Reading notes

The less time I have to read, the more I long to do it. I’m really looking forward to things slowing down in a month or so when I’ll finally have some solid chunks of time to read. In the meantime, it helps to read shorter things, or I begin to feel bogged down. So the book I just finished, Hotel du Lac, was perfect, and the one I’m going to begin this weekend, Marguerite Duras’s The Lover, is as well. And it’s part of the From the Stacks Winter Challenge, for an extra bonus.

Am I violating the challenge, which involves reading books that I already own instead of buying new ones, if I admit I just bought two books on Amazon? Oh well, what can I do, since I need the books for two book clubs? The first is The Street of Crocodiles by Bruno Schultz, which I’m reading for the Slaves of Golconda. We won’t be discussing the book until the end of January, so if you like, get a copy and join in.

The other is Doreen by Barbara Noble, which I’m reading for a group Emily just invited the Hobgoblin and I to join. This is a real-live, face-to-face group — did you know Emily and I live practically up the road from one another? Okay, it’s one town away, say 5-10 miles or so. We had no idea our houses were that close until very recently, and I’m very excited about meeting Emily in the flesh — a blogger meet-up! I know nothing about Doreen, and I’m eager to get the book and find out.

I am about 20 pages from finishing Frances Burney’s Journals and Letters, which has been quite a read — it’s pretty long and not uniformly interesting unless you’re a real Burney fan (which I am), but it has a lot of really great sections, including one very exciting episode where Burney, at this point 65 years old, is walking along the coast and gets caught by the incoming tide. She scrambles up a rocky cliff and gets stuck and has to wait as the water rises to see if it will climb high enough to pull her into the sea. I knew as I was reading that she survives — because the journals and letters continue — but it was a suspenseful episode nonetheless.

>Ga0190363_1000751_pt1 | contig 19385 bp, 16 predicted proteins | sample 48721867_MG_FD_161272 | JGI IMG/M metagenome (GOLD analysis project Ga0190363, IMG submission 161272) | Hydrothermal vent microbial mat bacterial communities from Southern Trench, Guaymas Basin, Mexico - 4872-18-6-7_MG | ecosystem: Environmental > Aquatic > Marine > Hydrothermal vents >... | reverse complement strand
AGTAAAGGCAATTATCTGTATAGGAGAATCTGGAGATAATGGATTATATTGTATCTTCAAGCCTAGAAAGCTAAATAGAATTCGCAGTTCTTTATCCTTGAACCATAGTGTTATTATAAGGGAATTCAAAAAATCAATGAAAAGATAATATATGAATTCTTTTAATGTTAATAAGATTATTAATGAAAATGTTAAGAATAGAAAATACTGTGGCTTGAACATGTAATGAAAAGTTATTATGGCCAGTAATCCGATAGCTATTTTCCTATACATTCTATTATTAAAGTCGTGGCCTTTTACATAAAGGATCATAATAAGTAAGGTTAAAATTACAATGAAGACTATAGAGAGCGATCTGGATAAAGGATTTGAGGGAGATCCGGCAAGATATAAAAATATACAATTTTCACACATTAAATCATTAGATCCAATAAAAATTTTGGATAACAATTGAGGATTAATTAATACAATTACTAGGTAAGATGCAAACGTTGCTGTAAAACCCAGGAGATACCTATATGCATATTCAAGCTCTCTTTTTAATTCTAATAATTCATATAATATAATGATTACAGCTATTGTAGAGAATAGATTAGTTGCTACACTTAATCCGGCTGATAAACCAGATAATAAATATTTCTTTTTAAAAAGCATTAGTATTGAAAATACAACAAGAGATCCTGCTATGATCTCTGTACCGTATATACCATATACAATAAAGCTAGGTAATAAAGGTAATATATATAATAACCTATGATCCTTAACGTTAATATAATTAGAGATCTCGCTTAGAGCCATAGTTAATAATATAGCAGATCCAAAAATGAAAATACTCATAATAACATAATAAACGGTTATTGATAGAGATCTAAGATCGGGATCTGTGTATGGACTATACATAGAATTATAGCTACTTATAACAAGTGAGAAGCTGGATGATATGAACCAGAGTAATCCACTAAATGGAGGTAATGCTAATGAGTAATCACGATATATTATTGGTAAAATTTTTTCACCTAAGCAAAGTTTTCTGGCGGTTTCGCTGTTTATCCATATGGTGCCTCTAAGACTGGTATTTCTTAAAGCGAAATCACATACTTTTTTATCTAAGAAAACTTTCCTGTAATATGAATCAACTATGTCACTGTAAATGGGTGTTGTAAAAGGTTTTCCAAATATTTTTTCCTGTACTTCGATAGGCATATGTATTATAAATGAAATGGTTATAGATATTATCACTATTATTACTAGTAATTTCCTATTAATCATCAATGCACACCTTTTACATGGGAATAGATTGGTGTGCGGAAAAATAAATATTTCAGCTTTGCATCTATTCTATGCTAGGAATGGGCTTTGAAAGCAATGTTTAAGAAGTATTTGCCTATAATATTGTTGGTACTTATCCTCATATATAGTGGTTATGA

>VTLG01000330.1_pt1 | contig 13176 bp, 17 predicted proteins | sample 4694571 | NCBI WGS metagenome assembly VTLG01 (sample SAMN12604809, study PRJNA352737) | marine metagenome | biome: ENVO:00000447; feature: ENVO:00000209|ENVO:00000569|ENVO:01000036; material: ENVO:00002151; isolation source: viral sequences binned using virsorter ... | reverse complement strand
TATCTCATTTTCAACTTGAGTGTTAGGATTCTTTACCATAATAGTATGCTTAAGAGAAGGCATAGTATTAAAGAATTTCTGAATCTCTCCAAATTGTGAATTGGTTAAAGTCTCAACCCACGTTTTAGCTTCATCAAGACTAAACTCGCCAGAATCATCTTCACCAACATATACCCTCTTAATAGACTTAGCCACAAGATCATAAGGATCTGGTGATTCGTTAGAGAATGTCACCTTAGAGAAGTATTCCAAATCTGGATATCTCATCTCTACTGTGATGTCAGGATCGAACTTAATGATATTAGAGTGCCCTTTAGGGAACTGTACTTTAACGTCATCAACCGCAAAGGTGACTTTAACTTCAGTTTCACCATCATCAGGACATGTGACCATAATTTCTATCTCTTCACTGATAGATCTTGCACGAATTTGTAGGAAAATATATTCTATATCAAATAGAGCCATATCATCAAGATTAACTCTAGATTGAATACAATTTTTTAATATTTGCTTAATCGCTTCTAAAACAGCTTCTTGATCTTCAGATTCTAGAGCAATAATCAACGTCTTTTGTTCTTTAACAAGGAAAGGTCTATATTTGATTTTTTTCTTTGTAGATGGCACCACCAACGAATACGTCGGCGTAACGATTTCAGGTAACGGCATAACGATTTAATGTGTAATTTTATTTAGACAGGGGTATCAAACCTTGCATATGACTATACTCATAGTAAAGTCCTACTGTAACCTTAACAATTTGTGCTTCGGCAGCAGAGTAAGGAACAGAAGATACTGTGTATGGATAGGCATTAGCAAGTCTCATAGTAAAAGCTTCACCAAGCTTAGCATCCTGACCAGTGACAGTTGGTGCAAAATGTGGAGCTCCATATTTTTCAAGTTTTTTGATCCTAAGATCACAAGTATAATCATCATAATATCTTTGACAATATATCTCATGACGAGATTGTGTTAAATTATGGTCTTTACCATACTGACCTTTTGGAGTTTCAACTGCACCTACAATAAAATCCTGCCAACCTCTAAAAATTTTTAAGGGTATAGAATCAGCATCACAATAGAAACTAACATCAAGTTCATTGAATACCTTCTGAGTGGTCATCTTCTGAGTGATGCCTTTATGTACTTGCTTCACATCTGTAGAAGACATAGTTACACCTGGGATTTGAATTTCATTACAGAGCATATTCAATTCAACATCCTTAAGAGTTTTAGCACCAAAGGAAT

And Proust is coming along nicely; I’m maybe 100 pages from the end of the second volume. I’m reading along steadily and enjoying it, although I haven’t felt inspired to post about him on the Proust blog. I’m guessing with more time and leisure will come inspiration. Until then, I’ll enjoy the book quietly.

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